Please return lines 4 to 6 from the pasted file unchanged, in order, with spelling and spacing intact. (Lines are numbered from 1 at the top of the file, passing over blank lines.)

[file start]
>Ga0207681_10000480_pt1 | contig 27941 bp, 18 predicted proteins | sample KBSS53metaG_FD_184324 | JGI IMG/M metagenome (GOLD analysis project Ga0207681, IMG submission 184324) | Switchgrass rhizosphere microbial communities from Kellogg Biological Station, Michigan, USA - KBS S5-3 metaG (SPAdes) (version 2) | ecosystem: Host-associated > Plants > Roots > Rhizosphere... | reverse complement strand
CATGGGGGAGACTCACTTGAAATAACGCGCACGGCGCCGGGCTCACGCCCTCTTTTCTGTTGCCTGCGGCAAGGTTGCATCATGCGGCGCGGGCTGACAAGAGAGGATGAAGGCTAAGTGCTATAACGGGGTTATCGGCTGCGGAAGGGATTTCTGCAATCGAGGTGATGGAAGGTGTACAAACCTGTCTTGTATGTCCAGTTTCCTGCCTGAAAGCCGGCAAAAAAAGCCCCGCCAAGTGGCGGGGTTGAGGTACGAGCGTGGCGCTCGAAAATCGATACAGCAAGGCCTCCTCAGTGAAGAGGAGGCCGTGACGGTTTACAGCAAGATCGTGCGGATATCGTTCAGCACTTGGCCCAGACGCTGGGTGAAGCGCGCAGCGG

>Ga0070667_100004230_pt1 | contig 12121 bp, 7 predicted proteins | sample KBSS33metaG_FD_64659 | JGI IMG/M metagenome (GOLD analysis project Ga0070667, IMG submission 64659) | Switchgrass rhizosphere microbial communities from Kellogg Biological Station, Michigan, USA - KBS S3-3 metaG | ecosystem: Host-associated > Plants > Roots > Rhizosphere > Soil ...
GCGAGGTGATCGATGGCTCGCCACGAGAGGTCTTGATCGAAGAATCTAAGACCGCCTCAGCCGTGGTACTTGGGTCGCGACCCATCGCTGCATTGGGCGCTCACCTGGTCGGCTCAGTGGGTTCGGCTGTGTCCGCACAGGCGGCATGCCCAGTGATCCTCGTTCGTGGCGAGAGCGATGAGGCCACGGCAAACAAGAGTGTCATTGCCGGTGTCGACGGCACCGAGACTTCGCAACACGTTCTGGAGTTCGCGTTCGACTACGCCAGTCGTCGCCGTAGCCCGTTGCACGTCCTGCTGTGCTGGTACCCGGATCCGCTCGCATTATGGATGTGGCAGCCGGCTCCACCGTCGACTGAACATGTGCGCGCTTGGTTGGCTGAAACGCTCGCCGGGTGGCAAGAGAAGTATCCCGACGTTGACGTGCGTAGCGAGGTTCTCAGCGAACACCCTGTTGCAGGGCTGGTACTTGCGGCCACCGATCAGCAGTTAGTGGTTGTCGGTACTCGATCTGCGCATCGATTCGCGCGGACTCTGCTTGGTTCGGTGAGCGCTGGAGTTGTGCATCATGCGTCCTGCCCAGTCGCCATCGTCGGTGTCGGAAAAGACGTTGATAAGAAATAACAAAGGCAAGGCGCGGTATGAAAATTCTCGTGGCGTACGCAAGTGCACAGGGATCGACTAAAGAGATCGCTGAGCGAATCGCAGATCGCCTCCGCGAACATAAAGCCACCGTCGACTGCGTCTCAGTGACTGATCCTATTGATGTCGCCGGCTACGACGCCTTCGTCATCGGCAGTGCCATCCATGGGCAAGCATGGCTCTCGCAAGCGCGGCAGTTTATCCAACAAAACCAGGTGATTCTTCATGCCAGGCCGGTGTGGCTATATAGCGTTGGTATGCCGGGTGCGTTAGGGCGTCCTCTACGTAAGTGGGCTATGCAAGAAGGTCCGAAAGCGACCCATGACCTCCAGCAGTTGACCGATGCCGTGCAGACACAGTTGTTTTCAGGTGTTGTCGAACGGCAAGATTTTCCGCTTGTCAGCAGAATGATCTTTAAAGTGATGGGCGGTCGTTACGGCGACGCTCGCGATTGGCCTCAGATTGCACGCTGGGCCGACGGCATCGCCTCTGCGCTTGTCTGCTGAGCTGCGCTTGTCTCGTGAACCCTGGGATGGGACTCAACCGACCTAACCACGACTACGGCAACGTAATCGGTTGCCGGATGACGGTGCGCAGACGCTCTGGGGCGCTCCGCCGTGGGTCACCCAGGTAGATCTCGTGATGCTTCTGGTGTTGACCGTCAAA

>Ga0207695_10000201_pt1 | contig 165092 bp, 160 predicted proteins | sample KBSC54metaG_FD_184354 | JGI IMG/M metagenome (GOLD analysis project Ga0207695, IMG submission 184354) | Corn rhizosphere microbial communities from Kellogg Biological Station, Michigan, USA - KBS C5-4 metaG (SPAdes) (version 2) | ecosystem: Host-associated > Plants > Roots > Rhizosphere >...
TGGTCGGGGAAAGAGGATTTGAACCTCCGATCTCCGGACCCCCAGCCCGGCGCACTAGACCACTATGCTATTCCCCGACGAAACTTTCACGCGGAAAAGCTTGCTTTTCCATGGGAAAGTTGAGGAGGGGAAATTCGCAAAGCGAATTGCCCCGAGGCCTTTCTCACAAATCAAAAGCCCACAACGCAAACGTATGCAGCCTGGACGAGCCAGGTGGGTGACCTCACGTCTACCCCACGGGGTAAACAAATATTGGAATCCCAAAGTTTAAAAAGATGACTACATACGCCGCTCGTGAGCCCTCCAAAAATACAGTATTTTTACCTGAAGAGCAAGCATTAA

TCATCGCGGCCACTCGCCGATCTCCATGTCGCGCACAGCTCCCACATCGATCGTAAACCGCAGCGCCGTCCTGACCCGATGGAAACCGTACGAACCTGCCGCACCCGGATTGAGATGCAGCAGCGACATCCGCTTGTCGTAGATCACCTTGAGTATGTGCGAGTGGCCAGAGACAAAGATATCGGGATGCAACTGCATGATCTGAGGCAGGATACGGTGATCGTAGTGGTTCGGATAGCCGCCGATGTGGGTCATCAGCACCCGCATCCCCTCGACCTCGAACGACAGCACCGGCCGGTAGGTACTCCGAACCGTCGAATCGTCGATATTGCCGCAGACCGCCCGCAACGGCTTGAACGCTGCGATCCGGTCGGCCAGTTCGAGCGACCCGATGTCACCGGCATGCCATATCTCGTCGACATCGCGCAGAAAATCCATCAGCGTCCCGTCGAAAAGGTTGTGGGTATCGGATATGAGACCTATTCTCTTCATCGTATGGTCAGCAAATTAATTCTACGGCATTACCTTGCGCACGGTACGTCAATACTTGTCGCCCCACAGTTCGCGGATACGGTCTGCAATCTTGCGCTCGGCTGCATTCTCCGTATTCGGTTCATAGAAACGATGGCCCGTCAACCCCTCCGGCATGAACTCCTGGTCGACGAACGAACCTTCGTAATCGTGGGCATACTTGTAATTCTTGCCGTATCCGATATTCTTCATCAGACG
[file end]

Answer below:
GCGAGGTGATCGATGGCTCGCCACGAGAGGTCTTGATCGAAGAATCTAAGACCGCCTCAGCCGTGGTACTTGGGTCGCGACCCATCGCTGCATTGGGCGCTCACCTGGTCGGCTCAGTGGGTTCGGCTGTGTCCGCACAGGCGGCATGCCCAGTGATCCTCGTTCGTGGCGAGAGCGATGAGGCCACGGCAAACAAGAGTGTCATTGCCGGTGTCGACGGCACCGAGACTTCGCAACACGTTCTGGAGTTCGCGTTCGACTACGCCAGTCGTCGCCGTAGCCCGTTGCACGTCCTGCTGTGCTGGTACCCGGATCCGCTCGCATTATGGATGTGGCAGCCGGCTCCACCGTCGACTGAACATGTGCGCGCTTGGTTGGCTGAAACGCTCGCCGGGTGGCAAGAGAAGTATCCCGACGTTGACGTGCGTAGCGAGGTTCTCAGCGAACACCCTGTTGCAGGGCTGGTACTTGCGGCCACCGATCAGCAGTTAGTGGTTGTCGGTACTCGATCTGCGCATCGATTCGCGCGGACTCTGCTTGGTTCGGTGAGCGCTGGAGTTGTGCATCATGCGTCCTGCCCAGTCGCCATCGTCGGTGTCGGAAAAGACGTTGATAAGAAATAACAAAGGCAAGGCGCGGTATGAAAATTCTCGTGGCGTACGCAAGTGCACAGGGATCGACTAAAGAGATCGCTGAGCGAATCGCAGATCGCCTCCGCGAACATAAAGCCACCGTCGACTGCGTCTCAGTGACTGATCCTATTGATGTCGCCGGCTACGACGCCTTCGTCATCGGCAGTGCCATCCATGGGCAAGCATGGCTCTCGCAAGCGCGGCAGTTTATCCAACAAAACCAGGTGATTCTTCATGCCAGGCCGGTGTGGCTATATAGCGTTGGTATGCCGGGTGCGTTAGGGCGTCCTCTACGTAAGTGGGCTATGCAAGAAGGTCCGAAAGCGACCCATGACCTCCAGCAGTTGACCGATGCCGTGCAGACACAGTTGTTTTCAGGTGTTGTCGAACGGCAAGATTTTCCGCTTGTCAGCAGAATGATCTTTAAAGTGATGGGCGGTCGTTACGGCGACGCTCGCGATTGGCCTCAGATTGCACGCTGGGCCGACGGCATCGCCTCTGCGCTTGTCTGCTGAGCTGCGCTTGTCTCGTGAACCCTGGGATGGGACTCAACCGACCTAACCACGACTACGGCAACGTAATCGGTTGCCGGATGACGGTGCGCAGACGCTCTGGGGCGCTCCGCCGTGGGTCACCCAGGTAGATCTCGTGATGCTTCTGGTGTTGACCGTCAAA

>Ga0207695_10000201_pt1 | contig 165092 bp, 160 predicted proteins | sample KBSC54metaG_FD_184354 | JGI IMG/M metagenome (GOLD analysis project Ga0207695, IMG submission 184354) | Corn rhizosphere microbial communities from Kellogg Biological Station, Michigan, USA - KBS C5-4 metaG (SPAdes) (version 2) | ecosystem: Host-associated > Plants > Roots > Rhizosphere >...
TGGTCGGGGAAAGAGGATTTGAACCTCCGATCTCCGGACCCCCAGCCCGGCGCACTAGACCACTATGCTATTCCCCGACGAAACTTTCACGCGGAAAAGCTTGCTTTTCCATGGGAAAGTTGAGGAGGGGAAATTCGCAAAGCGAATTGCCCCGAGGCCTTTCTCACAAATCAAAAGCCCACAACGCAAACGTATGCAGCCTGGACGAGCCAGGTGGGTGACCTCACGTCTACCCCACGGGGTAAACAAATATTGGAATCCCAAAGTTTAAAAAGATGACTACATACGCCGCTCGTGAGCCCTCCAAAAATACAGTATTTTTACCTGAAGAGCAAGCATTAA